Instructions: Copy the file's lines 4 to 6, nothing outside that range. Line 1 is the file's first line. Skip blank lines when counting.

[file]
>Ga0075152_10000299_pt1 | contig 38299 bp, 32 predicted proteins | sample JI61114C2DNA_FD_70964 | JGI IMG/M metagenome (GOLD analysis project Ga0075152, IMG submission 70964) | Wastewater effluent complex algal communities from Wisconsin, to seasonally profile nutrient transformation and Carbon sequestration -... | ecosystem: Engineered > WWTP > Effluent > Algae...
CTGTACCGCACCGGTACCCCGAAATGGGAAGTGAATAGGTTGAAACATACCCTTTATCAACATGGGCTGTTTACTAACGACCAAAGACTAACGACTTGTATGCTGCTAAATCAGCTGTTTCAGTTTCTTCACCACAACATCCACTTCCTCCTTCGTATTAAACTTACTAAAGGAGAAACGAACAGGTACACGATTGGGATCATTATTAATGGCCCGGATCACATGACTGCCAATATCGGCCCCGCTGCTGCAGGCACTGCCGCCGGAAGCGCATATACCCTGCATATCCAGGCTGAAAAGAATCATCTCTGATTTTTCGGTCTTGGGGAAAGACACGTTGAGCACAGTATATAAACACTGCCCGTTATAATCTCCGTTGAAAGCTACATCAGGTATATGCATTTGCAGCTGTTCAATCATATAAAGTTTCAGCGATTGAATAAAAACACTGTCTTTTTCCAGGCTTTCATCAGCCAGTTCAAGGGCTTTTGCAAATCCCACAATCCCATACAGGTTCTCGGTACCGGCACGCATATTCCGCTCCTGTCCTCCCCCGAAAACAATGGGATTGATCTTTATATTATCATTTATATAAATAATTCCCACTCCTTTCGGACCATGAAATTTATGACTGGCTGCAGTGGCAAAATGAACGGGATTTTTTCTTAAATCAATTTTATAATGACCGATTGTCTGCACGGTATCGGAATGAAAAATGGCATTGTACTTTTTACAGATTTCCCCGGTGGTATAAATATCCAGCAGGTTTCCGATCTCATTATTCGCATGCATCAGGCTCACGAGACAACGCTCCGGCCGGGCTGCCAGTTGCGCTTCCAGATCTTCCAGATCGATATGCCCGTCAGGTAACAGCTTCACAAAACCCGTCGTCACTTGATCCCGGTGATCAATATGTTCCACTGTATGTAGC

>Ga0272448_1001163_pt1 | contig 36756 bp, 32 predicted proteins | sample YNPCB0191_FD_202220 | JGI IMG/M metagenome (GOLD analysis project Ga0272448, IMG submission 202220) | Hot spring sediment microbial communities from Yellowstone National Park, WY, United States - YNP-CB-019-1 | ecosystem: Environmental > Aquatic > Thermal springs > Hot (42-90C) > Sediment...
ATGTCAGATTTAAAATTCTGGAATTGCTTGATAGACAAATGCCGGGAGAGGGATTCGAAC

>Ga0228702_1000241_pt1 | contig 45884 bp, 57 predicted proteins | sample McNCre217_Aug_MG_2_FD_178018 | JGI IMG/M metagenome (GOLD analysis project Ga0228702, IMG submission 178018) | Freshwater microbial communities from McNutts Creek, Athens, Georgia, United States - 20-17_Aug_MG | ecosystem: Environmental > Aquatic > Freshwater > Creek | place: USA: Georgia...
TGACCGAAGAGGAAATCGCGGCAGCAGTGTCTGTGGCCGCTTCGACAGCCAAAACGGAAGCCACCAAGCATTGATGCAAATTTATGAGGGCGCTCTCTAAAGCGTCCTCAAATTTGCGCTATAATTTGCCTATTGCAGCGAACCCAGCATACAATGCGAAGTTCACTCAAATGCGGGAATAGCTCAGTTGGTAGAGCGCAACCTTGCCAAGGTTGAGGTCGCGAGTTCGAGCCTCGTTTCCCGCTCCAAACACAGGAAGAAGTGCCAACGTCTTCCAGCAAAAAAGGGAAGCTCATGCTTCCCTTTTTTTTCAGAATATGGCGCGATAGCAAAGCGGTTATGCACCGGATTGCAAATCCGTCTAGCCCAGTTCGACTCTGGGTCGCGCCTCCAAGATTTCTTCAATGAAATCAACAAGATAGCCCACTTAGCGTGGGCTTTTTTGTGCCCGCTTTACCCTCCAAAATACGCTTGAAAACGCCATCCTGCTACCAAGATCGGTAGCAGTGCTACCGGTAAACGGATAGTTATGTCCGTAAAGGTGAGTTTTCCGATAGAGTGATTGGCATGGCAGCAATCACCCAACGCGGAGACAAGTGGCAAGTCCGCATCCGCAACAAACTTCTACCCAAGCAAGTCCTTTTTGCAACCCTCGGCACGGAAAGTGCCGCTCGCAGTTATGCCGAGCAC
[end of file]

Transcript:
ATGTCAGATTTAAAATTCTGGAATTGCTTGATAGACAAATGCCGGGAGAGGGATTCGAAC

>Ga0228702_1000241_pt1 | contig 45884 bp, 57 predicted proteins | sample McNCre217_Aug_MG_2_FD_178018 | JGI IMG/M metagenome (GOLD analysis project Ga0228702, IMG submission 178018) | Freshwater microbial communities from McNutts Creek, Athens, Georgia, United States - 20-17_Aug_MG | ecosystem: Environmental > Aquatic > Freshwater > Creek | place: USA: Georgia...
TGACCGAAGAGGAAATCGCGGCAGCAGTGTCTGTGGCCGCTTCGACAGCCAAAACGGAAGCCACCAAGCATTGATGCAAATTTATGAGGGCGCTCTCTAAAGCGTCCTCAAATTTGCGCTATAATTTGCCTATTGCAGCGAACCCAGCATACAATGCGAAGTTCACTCAAATGCGGGAATAGCTCAGTTGGTAGAGCGCAACCTTGCCAAGGTTGAGGTCGCGAGTTCGAGCCTCGTTTCCCGCTCCAAACACAGGAAGAAGTGCCAACGTCTTCCAGCAAAAAAGGGAAGCTCATGCTTCCCTTTTTTTTCAGAATATGGCGCGATAGCAAAGCGGTTATGCACCGGATTGCAAATCCGTCTAGCCCAGTTCGACTCTGGGTCGCGCCTCCAAGATTTCTTCAATGAAATCAACAAGATAGCCCACTTAGCGTGGGCTTTTTTGTGCCCGCTTTACCCTCCAAAATACGCTTGAAAACGCCATCCTGCTACCAAGATCGGTAGCAGTGCTACCGGTAAACGGATAGTTATGTCCGTAAAGGTGAGTTTTCCGATAGAGTGATTGGCATGGCAGCAATCACCCAACGCGGAGACAAGTGGCAAGTCCGCATCCGCAACAAACTTCTACCCAAGCAAGTCCTTTTTGCAACCCTCGGCACGGAAAGTGCCGCTCGCAGTTATGCCGAGCAC